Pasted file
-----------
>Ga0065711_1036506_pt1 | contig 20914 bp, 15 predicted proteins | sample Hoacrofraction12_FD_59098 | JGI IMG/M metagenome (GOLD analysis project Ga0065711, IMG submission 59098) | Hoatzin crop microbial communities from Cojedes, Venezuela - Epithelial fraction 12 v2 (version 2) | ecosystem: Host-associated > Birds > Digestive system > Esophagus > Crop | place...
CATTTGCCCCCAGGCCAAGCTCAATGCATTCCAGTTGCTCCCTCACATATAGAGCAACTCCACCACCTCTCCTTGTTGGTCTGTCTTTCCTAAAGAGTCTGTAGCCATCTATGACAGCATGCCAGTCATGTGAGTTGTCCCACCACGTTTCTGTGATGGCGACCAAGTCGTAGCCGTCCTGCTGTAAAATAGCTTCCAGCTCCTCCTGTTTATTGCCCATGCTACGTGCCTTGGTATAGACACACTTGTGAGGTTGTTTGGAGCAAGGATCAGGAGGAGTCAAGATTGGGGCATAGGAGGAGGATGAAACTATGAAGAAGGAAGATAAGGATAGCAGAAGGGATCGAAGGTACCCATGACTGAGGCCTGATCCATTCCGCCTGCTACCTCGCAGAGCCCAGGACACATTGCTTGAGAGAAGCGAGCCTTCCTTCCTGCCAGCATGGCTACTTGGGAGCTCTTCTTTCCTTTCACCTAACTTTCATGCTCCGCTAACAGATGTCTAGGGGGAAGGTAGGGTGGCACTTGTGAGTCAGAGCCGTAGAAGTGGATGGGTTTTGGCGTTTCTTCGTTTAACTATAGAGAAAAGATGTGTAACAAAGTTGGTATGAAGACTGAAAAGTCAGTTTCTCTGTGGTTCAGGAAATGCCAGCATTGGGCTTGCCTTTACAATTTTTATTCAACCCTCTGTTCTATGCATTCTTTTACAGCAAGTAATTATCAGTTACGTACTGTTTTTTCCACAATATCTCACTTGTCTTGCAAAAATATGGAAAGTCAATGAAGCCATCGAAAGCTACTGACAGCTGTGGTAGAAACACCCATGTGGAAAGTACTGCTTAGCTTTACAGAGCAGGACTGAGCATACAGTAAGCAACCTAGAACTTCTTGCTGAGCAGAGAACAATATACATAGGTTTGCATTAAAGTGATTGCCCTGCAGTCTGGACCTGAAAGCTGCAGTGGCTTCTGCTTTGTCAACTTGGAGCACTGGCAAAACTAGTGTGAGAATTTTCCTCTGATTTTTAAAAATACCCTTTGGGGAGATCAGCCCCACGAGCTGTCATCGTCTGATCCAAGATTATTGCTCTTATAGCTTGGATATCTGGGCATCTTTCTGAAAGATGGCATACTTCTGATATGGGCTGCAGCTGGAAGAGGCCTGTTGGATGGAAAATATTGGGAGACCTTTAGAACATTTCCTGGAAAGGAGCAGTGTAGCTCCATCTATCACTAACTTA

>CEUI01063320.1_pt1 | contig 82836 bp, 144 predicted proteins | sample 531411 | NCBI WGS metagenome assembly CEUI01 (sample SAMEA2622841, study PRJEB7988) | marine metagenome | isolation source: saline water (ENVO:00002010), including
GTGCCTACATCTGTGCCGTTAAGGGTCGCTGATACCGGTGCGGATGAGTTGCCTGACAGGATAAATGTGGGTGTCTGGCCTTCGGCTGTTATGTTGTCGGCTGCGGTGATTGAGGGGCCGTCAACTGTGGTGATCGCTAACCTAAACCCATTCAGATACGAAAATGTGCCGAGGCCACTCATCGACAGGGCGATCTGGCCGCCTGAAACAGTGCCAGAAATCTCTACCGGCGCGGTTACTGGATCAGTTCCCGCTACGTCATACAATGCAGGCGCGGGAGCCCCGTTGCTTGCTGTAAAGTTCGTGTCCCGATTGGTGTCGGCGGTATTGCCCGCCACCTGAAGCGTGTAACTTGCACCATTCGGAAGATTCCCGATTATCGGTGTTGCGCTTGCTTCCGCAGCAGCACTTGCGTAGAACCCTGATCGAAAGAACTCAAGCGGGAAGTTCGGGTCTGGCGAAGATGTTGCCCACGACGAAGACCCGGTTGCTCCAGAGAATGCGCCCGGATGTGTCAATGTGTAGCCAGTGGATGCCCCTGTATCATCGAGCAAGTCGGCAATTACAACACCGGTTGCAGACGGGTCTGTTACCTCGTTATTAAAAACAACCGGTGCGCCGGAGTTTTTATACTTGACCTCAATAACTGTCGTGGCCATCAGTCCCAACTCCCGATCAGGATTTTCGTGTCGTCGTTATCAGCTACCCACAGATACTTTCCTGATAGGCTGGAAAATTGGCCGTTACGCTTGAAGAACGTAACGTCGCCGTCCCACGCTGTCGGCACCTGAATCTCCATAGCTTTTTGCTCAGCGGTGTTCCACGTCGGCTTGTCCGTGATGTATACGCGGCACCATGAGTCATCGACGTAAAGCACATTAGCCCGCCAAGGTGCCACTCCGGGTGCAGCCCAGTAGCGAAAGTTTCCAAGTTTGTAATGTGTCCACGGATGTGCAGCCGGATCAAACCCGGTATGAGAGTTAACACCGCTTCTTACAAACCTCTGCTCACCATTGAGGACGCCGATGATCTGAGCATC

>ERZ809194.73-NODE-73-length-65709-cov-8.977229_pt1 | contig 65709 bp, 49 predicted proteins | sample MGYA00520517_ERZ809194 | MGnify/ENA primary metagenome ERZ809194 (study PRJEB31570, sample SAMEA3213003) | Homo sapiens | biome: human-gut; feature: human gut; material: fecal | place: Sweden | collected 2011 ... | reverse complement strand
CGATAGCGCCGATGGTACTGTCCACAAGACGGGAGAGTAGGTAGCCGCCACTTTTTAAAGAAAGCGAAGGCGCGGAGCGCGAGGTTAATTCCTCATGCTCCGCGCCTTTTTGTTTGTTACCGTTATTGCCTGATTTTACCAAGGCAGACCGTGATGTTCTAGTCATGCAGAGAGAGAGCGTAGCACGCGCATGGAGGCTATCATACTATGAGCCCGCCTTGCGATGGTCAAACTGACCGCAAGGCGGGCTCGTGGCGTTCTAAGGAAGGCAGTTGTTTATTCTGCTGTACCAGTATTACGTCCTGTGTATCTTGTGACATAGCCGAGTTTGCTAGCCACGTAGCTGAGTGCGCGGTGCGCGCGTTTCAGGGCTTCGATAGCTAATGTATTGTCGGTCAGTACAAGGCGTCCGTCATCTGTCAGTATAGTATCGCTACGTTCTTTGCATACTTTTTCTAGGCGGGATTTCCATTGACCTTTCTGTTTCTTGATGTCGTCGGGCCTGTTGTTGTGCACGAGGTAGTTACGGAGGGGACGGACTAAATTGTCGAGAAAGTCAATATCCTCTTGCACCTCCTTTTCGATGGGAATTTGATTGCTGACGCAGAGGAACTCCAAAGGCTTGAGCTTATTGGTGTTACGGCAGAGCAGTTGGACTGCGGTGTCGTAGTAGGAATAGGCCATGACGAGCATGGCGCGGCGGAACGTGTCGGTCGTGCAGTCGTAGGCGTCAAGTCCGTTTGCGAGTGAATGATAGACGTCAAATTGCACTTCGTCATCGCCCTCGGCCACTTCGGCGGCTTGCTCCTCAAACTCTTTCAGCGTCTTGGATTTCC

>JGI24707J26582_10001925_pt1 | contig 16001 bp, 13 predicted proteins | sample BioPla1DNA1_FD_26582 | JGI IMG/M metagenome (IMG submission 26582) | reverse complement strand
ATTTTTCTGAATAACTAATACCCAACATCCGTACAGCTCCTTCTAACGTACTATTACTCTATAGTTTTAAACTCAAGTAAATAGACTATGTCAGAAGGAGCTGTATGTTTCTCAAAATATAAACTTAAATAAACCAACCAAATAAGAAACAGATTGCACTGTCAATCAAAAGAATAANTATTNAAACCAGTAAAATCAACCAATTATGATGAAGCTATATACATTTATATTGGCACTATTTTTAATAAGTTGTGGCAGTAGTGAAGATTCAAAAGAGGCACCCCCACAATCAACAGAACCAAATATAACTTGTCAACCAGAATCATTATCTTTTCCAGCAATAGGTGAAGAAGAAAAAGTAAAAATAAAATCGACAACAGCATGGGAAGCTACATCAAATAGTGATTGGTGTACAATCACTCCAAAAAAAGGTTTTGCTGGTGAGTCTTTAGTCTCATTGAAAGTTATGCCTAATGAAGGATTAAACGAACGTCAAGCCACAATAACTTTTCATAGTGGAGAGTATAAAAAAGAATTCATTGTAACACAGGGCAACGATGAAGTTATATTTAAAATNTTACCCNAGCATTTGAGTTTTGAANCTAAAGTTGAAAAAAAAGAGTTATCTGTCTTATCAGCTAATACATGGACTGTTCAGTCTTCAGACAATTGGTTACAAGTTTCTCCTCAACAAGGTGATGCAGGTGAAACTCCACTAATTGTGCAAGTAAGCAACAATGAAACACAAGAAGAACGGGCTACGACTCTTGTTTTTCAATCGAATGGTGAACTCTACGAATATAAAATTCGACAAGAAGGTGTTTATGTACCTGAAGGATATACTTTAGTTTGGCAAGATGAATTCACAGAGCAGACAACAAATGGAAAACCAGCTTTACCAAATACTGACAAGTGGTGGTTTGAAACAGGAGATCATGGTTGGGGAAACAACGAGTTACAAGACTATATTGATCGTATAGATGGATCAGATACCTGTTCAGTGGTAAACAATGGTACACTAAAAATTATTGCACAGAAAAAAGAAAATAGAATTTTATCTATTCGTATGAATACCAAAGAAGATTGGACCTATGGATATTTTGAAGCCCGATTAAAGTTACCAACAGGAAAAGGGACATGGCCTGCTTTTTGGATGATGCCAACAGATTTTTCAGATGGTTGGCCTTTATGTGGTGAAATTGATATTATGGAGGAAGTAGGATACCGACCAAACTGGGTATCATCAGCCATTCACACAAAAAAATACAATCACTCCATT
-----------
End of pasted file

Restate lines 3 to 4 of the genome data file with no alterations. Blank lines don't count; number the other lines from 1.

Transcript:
>CEUI01063320.1_pt1 | contig 82836 bp, 144 predicted proteins | sample 531411 | NCBI WGS metagenome assembly CEUI01 (sample SAMEA2622841, study PRJEB7988) | marine metagenome | isolation source: saline water (ENVO:00002010), including
GTGCCTACATCTGTGCCGTTAAGGGTCGCTGATACCGGTGCGGATGAGTTGCCTGACAGGATAAATGTGGGTGTCTGGCCTTCGGCTGTTATGTTGTCGGCTGCGGTGATTGAGGGGCCGTCAACTGTGGTGATCGCTAACCTAAACCCATTCAGATACGAAAATGTGCCGAGGCCACTCATCGACAGGGCGATCTGGCCGCCTGAAACAGTGCCAGAAATCTCTACCGGCGCGGTTACTGGATCAGTTCCCGCTACGTCATACAATGCAGGCGCGGGAGCCCCGTTGCTTGCTGTAAAGTTCGTGTCCCGATTGGTGTCGGCGGTATTGCCCGCCACCTGAAGCGTGTAACTTGCACCATTCGGAAGATTCCCGATTATCGGTGTTGCGCTTGCTTCCGCAGCAGCACTTGCGTAGAACCCTGATCGAAAGAACTCAAGCGGGAAGTTCGGGTCTGGCGAAGATGTTGCCCACGACGAAGACCCGGTTGCTCCAGAGAATGCGCCCGGATGTGTCAATGTGTAGCCAGTGGATGCCCCTGTATCATCGAGCAAGTCGGCAATTACAACACCGGTTGCAGACGGGTCTGTTACCTCGTTATTAAAAACAACCGGTGCGCCGGAGTTTTTATACTTGACCTCAATAACTGTCGTGGCCATCAGTCCCAACTCCCGATCAGGATTTTCGTGTCGTCGTTATCAGCTACCCACAGATACTTTCCTGATAGGCTGGAAAATTGGCCGTTACGCTTGAAGAACGTAACGTCGCCGTCCCACGCTGTCGGCACCTGAATCTCCATAGCTTTTTGCTCAGCGGTGTTCCACGTCGGCTTGTCCGTGATGTATACGCGGCACCATGAGTCATCGACGTAAAGCACATTAGCCCGCCAAGGTGCCACTCCGGGTGCAGCCCAGTAGCGAAAGTTTCCAAGTTTGTAATGTGTCCACGGATGTGCAGCCGGATCAAACCCGGTATGAGAGTTAACACCGCTTCTTACAAACCTCTGCTCACCATTGAGGACGCCGATGATCTGAGCATC